“That commander of Artemis III, she may weigh 120 pounds on Earth, and so she has [to have] a suit that’s appropriately sized and tailored for her that doesn’t feel like a spacecraft but feels like a ruggedized set of extreme sport outerwear,” Burbank said.

The next generation of suits will allow Artemis crew members to perform at their highest capability, offering a solution to the previous generation of suits’ issues with functionality and mobility, said Burbank.

“We’ll often call the spacesuit the world’s smallest spacecraft,” he said. “We want to be able to create an immersive environment that for the crew member gives them the most amount of mobility.”

Spacesuit technology has been around for decades, with notable first flights of the Soviet Union’s Yuri Gagarin and U.S. astronaut Alan Shepard becoming the first humans to survive in space —thanks to these pressurized suits.

The Smithsonian Institution’s National Air and Space Museum curates that history, from those first spacesuits to the modern-day astronaut attire. Leading that effort is curator Cathleen Lewis.

“I applied to the Smithsonian with my Russian studies degree, and it just so happened at the time that the Smithsonian was looking to expand their representation of space activities to include more international activities,” Lewis said.

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Lewis has been a part of the preservation and display of a number of notable spacesuits, including the suits of Yuri Gagarin, the first person in space, and Neil Armstrong, the first person on the moon.

“The Soviet era suits have a much more interesting history; they date back much further,” Lewis said. “Their first pressure suits had been designed for the use of their ballooning experiments, or high altitude ballooning experiments during the 1930s.”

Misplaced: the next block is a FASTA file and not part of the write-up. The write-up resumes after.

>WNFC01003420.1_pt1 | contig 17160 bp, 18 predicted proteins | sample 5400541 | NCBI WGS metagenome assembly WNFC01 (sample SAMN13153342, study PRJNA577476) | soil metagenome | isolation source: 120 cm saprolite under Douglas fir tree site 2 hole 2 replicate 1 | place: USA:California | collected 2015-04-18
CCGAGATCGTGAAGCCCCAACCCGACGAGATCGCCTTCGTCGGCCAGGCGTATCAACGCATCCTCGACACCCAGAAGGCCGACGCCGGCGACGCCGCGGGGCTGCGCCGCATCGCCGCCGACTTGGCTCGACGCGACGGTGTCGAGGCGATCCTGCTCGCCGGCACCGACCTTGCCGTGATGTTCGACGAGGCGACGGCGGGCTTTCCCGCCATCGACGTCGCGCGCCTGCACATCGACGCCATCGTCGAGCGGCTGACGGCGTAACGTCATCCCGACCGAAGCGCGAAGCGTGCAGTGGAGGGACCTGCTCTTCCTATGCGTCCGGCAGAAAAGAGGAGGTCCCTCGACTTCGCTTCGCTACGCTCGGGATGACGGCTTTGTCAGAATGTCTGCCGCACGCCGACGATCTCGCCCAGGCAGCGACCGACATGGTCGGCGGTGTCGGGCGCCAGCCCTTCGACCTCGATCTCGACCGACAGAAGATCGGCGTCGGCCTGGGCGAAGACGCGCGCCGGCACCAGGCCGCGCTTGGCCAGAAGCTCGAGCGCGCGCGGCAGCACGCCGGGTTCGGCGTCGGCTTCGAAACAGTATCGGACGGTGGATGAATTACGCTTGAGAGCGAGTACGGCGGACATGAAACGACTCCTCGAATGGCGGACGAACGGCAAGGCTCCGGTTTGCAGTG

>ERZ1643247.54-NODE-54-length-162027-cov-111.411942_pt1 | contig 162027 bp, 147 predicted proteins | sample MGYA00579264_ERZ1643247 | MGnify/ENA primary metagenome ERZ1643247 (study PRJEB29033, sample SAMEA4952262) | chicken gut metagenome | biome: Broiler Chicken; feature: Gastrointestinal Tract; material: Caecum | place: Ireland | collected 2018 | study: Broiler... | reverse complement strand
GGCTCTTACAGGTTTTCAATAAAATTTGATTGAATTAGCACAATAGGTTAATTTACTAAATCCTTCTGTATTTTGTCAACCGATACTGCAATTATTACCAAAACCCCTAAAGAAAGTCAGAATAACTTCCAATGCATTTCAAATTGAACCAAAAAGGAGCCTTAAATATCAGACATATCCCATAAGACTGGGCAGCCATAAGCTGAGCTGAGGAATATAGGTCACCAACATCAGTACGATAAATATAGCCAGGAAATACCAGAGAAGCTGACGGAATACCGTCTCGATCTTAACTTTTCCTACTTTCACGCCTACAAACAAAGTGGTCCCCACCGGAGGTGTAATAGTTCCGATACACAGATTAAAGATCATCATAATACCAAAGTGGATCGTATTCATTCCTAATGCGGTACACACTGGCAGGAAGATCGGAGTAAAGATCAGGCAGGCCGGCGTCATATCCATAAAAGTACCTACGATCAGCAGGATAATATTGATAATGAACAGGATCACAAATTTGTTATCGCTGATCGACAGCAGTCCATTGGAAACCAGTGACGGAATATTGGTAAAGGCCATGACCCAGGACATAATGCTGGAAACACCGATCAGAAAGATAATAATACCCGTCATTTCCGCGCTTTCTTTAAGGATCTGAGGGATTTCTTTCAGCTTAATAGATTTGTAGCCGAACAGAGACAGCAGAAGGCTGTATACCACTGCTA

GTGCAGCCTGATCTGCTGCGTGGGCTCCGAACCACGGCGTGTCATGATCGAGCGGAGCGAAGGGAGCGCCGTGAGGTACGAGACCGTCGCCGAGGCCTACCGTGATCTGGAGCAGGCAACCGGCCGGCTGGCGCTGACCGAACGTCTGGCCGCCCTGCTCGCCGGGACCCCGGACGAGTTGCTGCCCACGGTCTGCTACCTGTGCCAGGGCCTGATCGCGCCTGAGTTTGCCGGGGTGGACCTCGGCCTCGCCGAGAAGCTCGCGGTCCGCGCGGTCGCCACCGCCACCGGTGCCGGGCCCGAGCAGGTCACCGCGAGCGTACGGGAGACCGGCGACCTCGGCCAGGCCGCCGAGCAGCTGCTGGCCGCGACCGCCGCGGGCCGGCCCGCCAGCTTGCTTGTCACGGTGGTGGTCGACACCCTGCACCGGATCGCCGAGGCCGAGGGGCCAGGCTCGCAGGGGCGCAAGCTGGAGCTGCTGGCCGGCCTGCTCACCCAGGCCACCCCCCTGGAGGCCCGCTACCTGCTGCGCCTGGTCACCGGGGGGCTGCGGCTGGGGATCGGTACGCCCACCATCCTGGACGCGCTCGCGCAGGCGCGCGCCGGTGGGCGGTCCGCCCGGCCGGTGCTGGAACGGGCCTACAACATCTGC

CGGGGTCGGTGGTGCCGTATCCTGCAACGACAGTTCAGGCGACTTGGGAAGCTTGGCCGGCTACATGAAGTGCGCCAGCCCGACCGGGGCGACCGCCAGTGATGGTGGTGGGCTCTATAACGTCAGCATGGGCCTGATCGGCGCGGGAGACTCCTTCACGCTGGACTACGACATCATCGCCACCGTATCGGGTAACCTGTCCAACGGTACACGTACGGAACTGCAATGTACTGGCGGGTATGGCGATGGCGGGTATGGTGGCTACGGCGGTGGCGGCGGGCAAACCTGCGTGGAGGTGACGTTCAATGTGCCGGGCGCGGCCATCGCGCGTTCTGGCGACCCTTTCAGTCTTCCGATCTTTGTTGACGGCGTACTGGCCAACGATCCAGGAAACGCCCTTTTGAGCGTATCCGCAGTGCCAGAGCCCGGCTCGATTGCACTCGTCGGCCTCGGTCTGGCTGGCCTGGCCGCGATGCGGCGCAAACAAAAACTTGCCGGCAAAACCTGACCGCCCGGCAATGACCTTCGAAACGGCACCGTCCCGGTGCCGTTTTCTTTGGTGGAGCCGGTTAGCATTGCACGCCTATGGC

The earliest near-space flights conducted by the Soviets were carried out using these high-altitude hot air balloons, such as in Osoaviakhim-1. The mission’s three occupants died after the gondola lost pressure. The discoveries made from these failures led to the invention of pressurized suits that could protect humans in high-altitude flights, the technology of which still lives on.

“The spacesuit that Yuri Gagarin wore, his launch and entry suit for his first flight, is remarkably similar on the inside to the launch and entry suits that Russian cosmonauts and others who fly on board the Soyuz spacecraft to access the International Space Station wear today,” Lewis said.

Lewis said that when there are human lives at stake, the designers tend to stick with what they know when creating suits sustainable for surviving in space. The experiences that humans have had in spacesuits over the past several decades of space travel will help prepare us when the time comes to visit Mars—for which she says planning is of the utmost importance. The most recent robot that explored Mars is carrying fabric samples that may one day be used for Martian human exploration.

“You’ve got to plan in advance and see which materials wear more quickly, what needs to be replaced and how much you have to pack,” Lewis said. “You can’t run down to the hardware store and get replacement parts really quickly when you’re on Mars.”